At issue is the handheld-device maker's fiscal Q3 sales outlook, along with charges for restructuring purposes and to write down its Silicon Valley real estate.
Palm now anticipates revenues of between $205 million and $210 million for the quarter. Previously, the company forecast sales of $230 million to $250 million. Year-earlier Q3 sales were $292.7 million.
It pointed to weakened demand for its high-end Tungsten T handheld model as part of the reason for its lower-than-expected sales. The company cut prices (to $399) on the Tungsten T in early February, but that wasn't enough to make up for lackluster demand. Palm blames a poor corporate IT spending environment for the shortfall.
That raises some questions about its just-released $549 Tungsten W and its corporate target market. The PDA/cell phone combo is getting rave reviews for its PDA capabilities, but poor marks for its phone use and average grades for email. Without a speaker or microphone, one must use the earbud for calls. That's a big disadvantage over similar products, such as Handspring's Treo 300, which can be held right up to the ear like any other cell phone. Palm will offer a $40 flip cover in June to alleviate this problem, but that seems like an afterthought for basic functionality.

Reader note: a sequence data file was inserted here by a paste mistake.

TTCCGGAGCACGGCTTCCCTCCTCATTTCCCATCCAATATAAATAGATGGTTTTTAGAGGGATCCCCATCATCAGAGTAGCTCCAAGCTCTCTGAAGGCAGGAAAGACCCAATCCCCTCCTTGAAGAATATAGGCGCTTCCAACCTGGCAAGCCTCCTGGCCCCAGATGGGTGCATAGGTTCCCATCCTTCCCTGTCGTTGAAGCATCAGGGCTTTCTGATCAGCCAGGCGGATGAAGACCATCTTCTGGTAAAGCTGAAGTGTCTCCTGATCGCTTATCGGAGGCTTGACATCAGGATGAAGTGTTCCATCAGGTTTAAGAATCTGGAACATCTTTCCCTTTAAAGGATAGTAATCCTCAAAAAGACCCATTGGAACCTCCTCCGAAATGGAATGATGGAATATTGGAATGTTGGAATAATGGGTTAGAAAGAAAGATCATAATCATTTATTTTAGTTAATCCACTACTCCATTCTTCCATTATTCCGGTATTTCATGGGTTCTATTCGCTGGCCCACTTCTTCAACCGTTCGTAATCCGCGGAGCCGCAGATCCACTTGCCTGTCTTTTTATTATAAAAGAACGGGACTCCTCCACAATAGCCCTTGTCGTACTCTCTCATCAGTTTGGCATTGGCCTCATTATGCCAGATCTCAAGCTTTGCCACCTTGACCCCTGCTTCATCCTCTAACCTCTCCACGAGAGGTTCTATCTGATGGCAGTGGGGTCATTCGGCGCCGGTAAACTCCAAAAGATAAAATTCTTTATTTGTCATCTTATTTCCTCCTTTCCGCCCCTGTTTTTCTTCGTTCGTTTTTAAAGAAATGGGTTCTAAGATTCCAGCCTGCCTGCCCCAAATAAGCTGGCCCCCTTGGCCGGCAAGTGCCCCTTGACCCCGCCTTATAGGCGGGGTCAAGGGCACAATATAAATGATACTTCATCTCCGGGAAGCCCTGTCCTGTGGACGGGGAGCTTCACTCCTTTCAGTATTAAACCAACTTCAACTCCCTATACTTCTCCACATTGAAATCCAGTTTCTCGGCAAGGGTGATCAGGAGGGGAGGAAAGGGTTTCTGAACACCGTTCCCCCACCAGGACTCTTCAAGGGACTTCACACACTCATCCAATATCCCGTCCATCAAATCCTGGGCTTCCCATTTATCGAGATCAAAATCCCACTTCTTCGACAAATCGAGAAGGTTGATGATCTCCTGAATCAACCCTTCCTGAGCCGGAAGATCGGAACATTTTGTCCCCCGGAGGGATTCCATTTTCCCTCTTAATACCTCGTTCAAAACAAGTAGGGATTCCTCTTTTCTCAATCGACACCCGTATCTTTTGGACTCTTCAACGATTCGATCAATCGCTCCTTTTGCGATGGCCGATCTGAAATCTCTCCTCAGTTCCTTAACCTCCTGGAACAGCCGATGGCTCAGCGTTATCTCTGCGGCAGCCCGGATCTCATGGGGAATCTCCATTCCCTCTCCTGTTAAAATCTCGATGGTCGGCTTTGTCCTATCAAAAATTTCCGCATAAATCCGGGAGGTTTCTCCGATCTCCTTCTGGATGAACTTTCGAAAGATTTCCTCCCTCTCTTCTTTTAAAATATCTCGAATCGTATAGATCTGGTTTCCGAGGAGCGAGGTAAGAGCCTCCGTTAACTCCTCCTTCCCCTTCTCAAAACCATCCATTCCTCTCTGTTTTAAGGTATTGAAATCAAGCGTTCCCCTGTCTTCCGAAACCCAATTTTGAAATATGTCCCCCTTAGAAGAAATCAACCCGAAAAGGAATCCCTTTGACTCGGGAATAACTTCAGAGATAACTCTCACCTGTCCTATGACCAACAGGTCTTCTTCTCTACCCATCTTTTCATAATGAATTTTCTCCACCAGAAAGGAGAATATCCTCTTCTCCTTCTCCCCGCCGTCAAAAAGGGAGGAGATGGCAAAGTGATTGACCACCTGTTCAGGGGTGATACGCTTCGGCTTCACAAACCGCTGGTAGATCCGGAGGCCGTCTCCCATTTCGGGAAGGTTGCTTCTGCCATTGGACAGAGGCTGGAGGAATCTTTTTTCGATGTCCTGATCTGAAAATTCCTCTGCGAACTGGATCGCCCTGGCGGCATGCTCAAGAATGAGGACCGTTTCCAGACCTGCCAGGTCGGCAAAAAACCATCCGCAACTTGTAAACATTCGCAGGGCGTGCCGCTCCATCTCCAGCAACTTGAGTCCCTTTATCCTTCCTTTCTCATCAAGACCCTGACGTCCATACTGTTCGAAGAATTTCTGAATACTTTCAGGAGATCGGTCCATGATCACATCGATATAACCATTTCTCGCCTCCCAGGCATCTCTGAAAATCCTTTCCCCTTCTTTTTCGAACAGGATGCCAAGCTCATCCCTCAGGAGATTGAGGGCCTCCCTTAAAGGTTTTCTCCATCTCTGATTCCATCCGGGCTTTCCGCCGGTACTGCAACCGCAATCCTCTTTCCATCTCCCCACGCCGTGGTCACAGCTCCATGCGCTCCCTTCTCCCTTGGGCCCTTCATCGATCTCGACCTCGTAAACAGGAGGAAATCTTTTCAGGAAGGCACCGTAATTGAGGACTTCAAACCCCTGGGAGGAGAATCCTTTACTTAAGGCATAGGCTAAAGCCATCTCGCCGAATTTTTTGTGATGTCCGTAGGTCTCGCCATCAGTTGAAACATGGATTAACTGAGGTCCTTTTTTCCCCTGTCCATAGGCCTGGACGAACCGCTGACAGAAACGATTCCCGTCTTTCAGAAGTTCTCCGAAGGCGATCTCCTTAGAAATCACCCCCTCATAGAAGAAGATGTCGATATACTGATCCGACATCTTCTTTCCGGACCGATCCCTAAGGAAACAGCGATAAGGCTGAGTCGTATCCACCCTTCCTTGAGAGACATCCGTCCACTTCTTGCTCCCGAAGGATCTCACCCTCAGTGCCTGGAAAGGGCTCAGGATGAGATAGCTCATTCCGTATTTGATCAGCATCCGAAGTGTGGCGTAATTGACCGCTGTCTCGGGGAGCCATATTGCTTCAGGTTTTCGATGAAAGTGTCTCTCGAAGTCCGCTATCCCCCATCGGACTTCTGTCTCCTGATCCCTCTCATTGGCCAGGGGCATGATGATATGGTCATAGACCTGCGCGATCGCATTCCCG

With sales of the cheaper Tungsten T lagging, it's hard to imagine the Tungsten W -- and its expensive idiosyncrasies -- catching on quickly. For Palm, continued high-end handheld weakness will be painful.